In my last post, I shared how I introduced Probst and Beers’ Three Big Questions and Nonfiction Signposts strategies to my 8th graders.  After reading about the way Julie Swinehart introduced the nonfiction signposts to her 11th graders, it seemed logical that 8th graders should be able to do something similar with a partner with nonfiction books after “cutting their teeth” on informational text articles.

I pulled many nonfiction books from our library for students to browse for our signpost treasure hunt and to articulate our big question statements.   All instructions and examples were copied onto neon yellow paper and tucked into each book to help students have a cheat sheet for their work.  We gave students the option of working with a partner or independently; most chose to work with a partner.

My fellow 8th Language Arts teacher Mandy Briscoe and I bravely decided to combine our classes for the activity in our media center and convened this past Friday.  After reviewing the instructions, our students set about their work with our target goal of completing three big question statements before the period was over.   Students were to write their responses on sticky notes and let us check them before adding them to the “parking lot” poster for each big question.

We realized that even though we had orally reviewed an example of how to go about the writing task for each question and provided students a written copy of the example, students were still not including any commentary to explain their textual evidence.  We quickly punted before our next group of students arrived and tried to reorganize the example response to emphasize the big question sentence starter (they had notes on this from earlier in the week and had practiced using those), textual evidence, and the commentary to explain the textual evidence.

Overall, we were pleased with the conversations for learning that happened on the first day of learning even though some partner groups struggled to finish the three big questions before the end of class.

For Day 2, our plan was for students to try to find at least three of the five possible nonfiction signposts.  However, this past Monday was a perfect storm of sorts.  First, it was a regular school day with a subsequent day off for Election Day on Tuesday, November 6.  Secondly, it was the first Monday after the time change.  Consequently, even many of our best students were sluggish and struggling to follow the template we had provided to help them articulate their signposts talk.  As they day wore on, we felt frustrated that students didn’t seem to be giving their best effort even with signpost strategies like numbers and data that should have been easy to pick out of a nonfiction text.  By the time we reached the last class period, we decided to split up, and I took my 6th period back to my room to do some strategic and targeted practice with two of the signpost strategies I felt they needed a little more work on—contrasts and contradictions and extreme and absolute language.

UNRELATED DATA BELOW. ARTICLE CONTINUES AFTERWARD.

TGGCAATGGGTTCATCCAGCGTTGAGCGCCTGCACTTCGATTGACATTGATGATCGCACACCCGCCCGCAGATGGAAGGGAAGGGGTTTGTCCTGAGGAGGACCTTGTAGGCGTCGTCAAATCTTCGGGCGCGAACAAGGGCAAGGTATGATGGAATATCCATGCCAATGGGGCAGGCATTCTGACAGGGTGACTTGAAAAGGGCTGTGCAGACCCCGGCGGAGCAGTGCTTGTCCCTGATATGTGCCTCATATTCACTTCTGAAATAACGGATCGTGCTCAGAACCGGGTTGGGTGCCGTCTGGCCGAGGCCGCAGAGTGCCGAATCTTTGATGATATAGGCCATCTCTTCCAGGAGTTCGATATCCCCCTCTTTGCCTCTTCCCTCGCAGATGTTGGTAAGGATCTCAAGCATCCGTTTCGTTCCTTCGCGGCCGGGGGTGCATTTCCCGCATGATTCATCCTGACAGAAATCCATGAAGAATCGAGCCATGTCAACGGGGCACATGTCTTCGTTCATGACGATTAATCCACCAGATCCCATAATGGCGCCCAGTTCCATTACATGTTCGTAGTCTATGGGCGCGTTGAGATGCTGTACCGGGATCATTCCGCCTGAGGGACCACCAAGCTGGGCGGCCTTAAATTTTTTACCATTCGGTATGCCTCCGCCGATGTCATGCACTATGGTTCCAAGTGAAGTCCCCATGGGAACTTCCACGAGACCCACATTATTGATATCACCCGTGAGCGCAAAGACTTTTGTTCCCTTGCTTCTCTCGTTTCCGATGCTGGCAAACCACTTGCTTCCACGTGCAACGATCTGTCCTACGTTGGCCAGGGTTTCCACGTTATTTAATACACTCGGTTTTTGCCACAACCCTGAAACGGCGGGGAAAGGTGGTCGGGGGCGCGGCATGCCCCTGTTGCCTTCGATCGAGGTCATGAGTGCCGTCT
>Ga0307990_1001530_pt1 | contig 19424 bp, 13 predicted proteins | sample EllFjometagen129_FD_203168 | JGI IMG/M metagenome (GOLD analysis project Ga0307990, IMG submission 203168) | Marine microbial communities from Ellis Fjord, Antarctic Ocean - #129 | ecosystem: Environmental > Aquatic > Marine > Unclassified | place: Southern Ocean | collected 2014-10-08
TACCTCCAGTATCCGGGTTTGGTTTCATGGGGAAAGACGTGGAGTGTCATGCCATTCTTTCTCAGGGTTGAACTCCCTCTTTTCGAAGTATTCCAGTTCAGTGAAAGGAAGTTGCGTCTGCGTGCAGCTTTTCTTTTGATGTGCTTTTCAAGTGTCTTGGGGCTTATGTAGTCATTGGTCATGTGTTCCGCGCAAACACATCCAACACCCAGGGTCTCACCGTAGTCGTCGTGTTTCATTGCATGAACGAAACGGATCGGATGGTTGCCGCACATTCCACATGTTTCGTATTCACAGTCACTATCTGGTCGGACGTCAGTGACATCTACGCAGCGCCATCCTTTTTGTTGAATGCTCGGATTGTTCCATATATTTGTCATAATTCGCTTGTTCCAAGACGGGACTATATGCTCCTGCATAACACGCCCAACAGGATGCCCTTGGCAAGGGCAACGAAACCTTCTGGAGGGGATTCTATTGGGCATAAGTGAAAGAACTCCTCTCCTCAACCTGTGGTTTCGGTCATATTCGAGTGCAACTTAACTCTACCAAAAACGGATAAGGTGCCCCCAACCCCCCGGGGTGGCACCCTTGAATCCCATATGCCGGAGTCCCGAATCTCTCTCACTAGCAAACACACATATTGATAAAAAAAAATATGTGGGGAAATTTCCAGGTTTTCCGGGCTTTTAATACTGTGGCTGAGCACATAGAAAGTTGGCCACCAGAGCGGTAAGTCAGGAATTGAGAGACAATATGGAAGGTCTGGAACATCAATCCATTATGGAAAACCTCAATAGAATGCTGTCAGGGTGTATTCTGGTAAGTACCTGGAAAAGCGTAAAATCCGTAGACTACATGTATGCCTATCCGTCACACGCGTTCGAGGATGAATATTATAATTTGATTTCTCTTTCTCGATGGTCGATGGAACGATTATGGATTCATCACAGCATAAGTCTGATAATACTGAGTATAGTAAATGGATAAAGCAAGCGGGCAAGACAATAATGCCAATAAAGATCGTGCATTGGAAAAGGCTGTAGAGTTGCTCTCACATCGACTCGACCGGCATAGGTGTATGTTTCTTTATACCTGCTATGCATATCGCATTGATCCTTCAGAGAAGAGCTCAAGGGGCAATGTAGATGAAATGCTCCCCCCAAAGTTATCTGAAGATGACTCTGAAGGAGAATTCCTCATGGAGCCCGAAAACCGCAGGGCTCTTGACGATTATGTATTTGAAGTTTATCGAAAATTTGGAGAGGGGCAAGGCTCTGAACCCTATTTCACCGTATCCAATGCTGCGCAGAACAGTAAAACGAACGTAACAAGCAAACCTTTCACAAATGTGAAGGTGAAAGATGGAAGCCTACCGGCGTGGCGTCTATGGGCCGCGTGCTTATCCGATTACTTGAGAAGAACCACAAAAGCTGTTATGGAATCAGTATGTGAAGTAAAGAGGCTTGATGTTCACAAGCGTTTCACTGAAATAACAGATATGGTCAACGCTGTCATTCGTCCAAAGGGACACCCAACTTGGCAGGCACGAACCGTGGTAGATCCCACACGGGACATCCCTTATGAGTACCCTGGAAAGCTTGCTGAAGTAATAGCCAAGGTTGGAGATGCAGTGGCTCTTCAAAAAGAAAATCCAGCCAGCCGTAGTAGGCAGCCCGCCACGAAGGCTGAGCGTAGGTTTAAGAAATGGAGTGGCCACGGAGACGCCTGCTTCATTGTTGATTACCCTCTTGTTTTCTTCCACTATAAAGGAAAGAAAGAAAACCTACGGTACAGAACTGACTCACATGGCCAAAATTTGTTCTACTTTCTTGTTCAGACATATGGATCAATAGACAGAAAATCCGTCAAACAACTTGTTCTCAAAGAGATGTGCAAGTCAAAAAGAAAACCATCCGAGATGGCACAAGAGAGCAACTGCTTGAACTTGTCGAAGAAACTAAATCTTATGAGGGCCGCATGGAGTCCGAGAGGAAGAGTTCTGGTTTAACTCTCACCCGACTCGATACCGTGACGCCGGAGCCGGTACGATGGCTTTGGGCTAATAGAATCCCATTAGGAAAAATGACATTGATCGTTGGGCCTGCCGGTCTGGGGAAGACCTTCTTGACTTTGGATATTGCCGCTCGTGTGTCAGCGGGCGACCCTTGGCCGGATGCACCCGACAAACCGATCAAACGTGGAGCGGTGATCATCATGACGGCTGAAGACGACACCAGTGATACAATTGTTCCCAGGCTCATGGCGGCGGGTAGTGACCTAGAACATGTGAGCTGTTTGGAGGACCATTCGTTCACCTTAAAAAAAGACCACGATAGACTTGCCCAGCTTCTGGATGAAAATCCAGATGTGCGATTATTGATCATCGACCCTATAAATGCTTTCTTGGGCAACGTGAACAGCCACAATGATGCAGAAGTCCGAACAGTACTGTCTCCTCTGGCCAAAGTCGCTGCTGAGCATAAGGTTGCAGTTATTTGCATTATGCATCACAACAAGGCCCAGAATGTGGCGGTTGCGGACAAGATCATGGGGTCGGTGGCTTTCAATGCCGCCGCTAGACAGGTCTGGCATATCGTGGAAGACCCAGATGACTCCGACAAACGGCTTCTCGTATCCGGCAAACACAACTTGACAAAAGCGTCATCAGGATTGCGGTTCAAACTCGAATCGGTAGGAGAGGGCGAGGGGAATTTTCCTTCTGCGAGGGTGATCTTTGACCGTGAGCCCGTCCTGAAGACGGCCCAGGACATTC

I was disappointed the second day didn’t go as well as the first, but given the circumstances, I think the day we chose for our second and final day of the activity was probably not optimal.  In addition, I wish now I had just stayed focus on shorter informational texts and held off on practicing with nonfiction books until January when we begin nonfiction book clubs.  Sometimes, though, when you read about someone else doing an activity with their students, the strategies and activity seem easy in your mind.  Hindsight is always 20/20, right?   For many reasons, though, our students were just not quite ready to make that leap so soon, and I feel badly that I overestimated what was realistically doable for them.  On the other hand, there was nothing to be lost by pushing their thinking and having them engage in something that turned out to be a bit of a challenge for them.  Here are some snapshots of their efforts after we brought their work from the library to our hallway and my classroom:

Have you ever been off the mark in thinking what students could do and then realizing you needed to “punt” and adjust to meet them at their point of need?  If so, how did you make the most of the situation?